Mail strike 'inevitable'.
STRIKE action from postal staff is "inevitable" if the Royal Mail fails to acknowledge the welfare of its workers, union representatives in South Wales have warned.
Morale among postmen and women is so low in that industrial action seems almost certain, according to the Communication Workers Union.
The CWU is to ballot its 150,000 members nationwide after Consignia, which runs the Royal Mail refused demands for a five per cent wage increase.
The union wants all of its postal workers to earn a minimum of pounds 300 per week.
But Consignia is only prepared to put a two per cent increase on the table, with an additional 0.5 per cent if the business meets performance targets.
In Cardiff and surrounding districts some 2,300 union members will be balloted.
Job insecurity among staff is already high after last year's announcement by Consignia that it intends to shed some 30,000 jobs nationwide.
The centralisation of postal operations to England and a ban on overtime are also causes for concern.
"Morale is very low, " said CWU branch secretary Steve Bell.
"I don't think it is too late to prevent strike action, but I think it will be inevitable if the welfare of workers is not acknowledged.
"Patience is wearing thin."
Mr Bell would not speculate on the form any industrial action might take.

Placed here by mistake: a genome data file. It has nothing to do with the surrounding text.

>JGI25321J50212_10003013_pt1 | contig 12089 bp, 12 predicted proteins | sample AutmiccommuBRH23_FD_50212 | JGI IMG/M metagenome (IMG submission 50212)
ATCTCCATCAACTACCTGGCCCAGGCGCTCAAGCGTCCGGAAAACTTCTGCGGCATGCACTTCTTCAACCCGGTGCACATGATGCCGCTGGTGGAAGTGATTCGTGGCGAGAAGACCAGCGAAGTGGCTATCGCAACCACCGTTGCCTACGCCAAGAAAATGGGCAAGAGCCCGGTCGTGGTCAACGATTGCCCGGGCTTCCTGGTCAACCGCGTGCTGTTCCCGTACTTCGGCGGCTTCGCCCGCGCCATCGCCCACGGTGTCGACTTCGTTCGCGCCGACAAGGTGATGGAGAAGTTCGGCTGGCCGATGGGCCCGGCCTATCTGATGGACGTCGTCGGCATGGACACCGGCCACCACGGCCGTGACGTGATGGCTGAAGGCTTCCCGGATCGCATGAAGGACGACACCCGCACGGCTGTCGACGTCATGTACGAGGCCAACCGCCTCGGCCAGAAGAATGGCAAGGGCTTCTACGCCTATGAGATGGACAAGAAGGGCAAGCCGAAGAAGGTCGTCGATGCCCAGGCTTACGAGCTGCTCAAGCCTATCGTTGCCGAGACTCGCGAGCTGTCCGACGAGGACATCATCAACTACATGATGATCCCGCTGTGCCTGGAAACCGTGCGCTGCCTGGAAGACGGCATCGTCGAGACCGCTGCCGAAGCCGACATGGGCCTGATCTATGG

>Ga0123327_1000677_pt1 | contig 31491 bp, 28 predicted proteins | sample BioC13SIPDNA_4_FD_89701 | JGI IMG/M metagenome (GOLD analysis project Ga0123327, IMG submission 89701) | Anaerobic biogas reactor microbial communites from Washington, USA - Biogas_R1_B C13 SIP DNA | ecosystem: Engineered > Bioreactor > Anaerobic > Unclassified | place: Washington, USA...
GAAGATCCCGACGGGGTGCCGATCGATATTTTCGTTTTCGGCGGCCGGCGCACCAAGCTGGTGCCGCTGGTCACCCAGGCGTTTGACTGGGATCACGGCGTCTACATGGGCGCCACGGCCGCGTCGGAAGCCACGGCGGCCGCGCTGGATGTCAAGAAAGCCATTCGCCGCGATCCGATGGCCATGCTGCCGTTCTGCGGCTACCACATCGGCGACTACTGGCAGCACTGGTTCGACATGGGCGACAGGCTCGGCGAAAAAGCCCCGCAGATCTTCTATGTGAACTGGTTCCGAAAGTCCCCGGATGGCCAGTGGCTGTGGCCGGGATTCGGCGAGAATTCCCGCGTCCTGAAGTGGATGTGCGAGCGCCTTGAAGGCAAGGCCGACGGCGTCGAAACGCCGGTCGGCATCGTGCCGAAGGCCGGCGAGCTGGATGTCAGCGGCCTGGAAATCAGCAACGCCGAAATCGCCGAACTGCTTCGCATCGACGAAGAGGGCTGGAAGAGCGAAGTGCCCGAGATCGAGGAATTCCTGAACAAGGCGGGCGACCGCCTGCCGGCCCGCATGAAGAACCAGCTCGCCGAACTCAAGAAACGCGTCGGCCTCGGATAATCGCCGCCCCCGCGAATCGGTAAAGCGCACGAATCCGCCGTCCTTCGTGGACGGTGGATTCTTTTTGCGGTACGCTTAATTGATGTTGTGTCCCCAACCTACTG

Consignia said it was "bitterly disappointed" at the union's decision to hold an industrial action ballot.
Mick Linsell, managing director for service delivery, said the ballot was "premature" because there was still scope for further negotiations.
And he said Consignia is planning to involve an Acas-appointed mediator to try to resolve the dispute.
"We regret the way the union is contemplating action which could damage businesses and harm customers, " said Mr Linsell.
He said the pay offer would cost Consignia pounds 60 million, adding that postal workers could earn an extra 0.5 per cent on top of the offer of two per cent if service delivery targets were met.
Consumer watchdog Post Watch Wales hopes industrial action could be averted.
Chairman Elfion Pritchard said: "As the watchdog of the public in respect of postal services, we would be greatly dismayed if industrial action were to be taken.
"The consequences for business and for private individuals are obvious and could also impact adversely on the post office with a permanent loss of business."
Meanwhile, further strikes by Benefit Agency staff could take place later this month, bringing disruption to benefit payments.
Members of the Public and Commercial Services Union are involved in an ongoing dispute regarding the withdrawal of glass screens which protect them from violent claimants.
Union bosses will meet next week to decide whether further industrial action will take place.
Members in South Wales have already picketed offices in the region.
LOW MORALE Postal workers at the Royal Mail's Penarth Road depot, during previous industrial action.
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|Publication:||South Wales Echo (Cardiff, Wales)|
|Date:||Jan 11, 2002|
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